The power is off. It is raining outside so I am not surprised at all. Living here in my village I have learned to not take two things for granted-water and power.
It is hot in my room, and I keep hoping the wind will start to blow through my windows to make up for the lack of fan, but it is not changing. The nice thing about having a blackout at this time is that it is daytime. I don’t have to worry about searching for a flashlight to wander about the house, or sit down to a candlelight meal.
Some days power on the whole island goes out. I know this because one of us will text another volunteer, and text another all about having to spend the night in the dark.
The water goes out here daily, and I know my village is unique in this, because most other volunteers only lose their water once or twice a month. I don’t mind this, since we do have a water tank to get our water from.
Other Peace Corps Volunteers call us Posh Corps, or Beach Corps because of our location. They think life is easy for us since we are on the Pacific Islands. Although it is peaceful, and I enjoy it, it is definitely different than our lives were in America. They don’t understand our lives because they don’t experience it first hand. We both experience hardships on our own ways, but just never talk about it with one another to really know what we deal with.
Life might be posh in some standards, but it is not completely. I do get privileged to a hot shower once a month; but the rest of the time I am privileged to bucket showers. Most of the time showers are inside, but some of the people on my group do bathe in the bathing pools, and sometimes we actually have to brave the neighbors and find a way to shower outside. I know not everyone in Peace Corps has electricity, and I love that we do have it here, for peace of mind, as well as safety. We are witness to corporal punishment, as much as we try to stay clear of it, and witnessing that can bring mental stress to anyone. I can go to the city and access “palagi food”, but it can be a long trip. But mostly we have island fever. Peace Corps Volunteers elsewhere have neighboring countries they can visit for a break. We have to hop on a plane to get anywhere. It is easy for us to not see the outside world for two years since it is expensive to travel everywhere.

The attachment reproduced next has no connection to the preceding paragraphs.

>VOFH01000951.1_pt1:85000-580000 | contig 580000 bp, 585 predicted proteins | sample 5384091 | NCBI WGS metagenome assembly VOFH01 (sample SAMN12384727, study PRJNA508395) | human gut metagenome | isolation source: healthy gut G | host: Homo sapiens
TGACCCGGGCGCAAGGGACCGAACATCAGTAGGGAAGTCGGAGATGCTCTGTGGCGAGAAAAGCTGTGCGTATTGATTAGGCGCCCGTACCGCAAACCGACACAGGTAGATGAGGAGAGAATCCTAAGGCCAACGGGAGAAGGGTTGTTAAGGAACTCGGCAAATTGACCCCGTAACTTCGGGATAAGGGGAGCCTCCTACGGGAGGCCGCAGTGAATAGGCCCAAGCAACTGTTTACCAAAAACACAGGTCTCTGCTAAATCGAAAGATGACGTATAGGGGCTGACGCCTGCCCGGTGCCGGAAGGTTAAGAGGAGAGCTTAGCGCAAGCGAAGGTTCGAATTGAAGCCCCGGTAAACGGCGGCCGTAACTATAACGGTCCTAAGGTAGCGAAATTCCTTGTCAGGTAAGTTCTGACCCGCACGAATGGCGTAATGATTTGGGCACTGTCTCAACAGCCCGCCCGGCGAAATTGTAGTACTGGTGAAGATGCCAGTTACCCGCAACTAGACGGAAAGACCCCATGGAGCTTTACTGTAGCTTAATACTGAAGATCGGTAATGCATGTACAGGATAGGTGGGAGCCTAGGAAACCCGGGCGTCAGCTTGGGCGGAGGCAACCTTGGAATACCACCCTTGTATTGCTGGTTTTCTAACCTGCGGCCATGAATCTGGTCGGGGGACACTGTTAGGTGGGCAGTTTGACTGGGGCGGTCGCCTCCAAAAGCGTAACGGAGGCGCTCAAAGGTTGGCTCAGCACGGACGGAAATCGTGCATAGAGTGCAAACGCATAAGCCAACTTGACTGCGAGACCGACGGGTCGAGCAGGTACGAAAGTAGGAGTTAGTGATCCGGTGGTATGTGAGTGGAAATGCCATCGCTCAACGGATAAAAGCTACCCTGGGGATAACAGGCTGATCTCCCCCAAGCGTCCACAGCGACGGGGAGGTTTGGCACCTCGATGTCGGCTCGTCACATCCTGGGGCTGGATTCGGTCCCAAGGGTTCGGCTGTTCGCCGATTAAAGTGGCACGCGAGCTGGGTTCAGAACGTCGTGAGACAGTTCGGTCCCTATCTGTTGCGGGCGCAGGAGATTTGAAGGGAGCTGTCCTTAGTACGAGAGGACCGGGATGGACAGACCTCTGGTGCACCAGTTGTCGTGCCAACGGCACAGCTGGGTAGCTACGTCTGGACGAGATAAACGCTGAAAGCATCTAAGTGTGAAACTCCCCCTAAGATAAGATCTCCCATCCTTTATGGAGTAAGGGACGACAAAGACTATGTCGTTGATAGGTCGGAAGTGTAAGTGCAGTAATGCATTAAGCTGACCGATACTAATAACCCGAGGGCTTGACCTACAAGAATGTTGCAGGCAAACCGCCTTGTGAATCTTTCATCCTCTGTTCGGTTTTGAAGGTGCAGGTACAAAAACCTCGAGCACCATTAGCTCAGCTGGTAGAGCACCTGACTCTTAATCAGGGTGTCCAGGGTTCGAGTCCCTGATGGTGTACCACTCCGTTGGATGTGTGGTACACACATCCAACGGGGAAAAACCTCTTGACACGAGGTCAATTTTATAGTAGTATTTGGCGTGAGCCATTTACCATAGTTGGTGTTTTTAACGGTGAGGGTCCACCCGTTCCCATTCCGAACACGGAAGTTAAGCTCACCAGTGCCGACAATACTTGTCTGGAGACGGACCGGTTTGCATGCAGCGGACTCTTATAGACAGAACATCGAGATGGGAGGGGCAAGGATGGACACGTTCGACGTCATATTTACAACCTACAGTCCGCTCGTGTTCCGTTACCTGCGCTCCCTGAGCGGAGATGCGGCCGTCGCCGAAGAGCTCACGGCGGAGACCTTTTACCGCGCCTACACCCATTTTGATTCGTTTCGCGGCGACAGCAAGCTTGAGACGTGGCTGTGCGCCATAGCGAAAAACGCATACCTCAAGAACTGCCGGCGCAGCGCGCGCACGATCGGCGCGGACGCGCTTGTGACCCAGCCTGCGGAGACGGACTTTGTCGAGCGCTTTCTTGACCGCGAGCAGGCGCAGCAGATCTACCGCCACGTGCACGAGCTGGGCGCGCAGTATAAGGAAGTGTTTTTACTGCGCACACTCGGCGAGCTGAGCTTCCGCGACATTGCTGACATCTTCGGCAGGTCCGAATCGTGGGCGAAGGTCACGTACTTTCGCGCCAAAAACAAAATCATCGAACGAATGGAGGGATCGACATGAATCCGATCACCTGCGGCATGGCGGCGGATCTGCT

Our scenery and our beautiful beaches and waterfalls here make life amazing. Whenever you are having a bad day, it is easy to listen to the waves crash to clear your mind. Otherwise ask a kid to climb a tree to get you a delicious snack to remind you how unique island food is. For miles on each direction of my village, everyone knows me by name, and often invite me over for tea. (Although I still do not even know a tenth of their names!) They get mad at me when I go out to exercise, because that takes away time that I could have easily spend hanging out with them.
All of us volunteers are on a rollercoaster ride for two year, we experience hardships as well as some of the best experience ever in our lives. It is our job, and I am sure none of us would change our decision to sign up.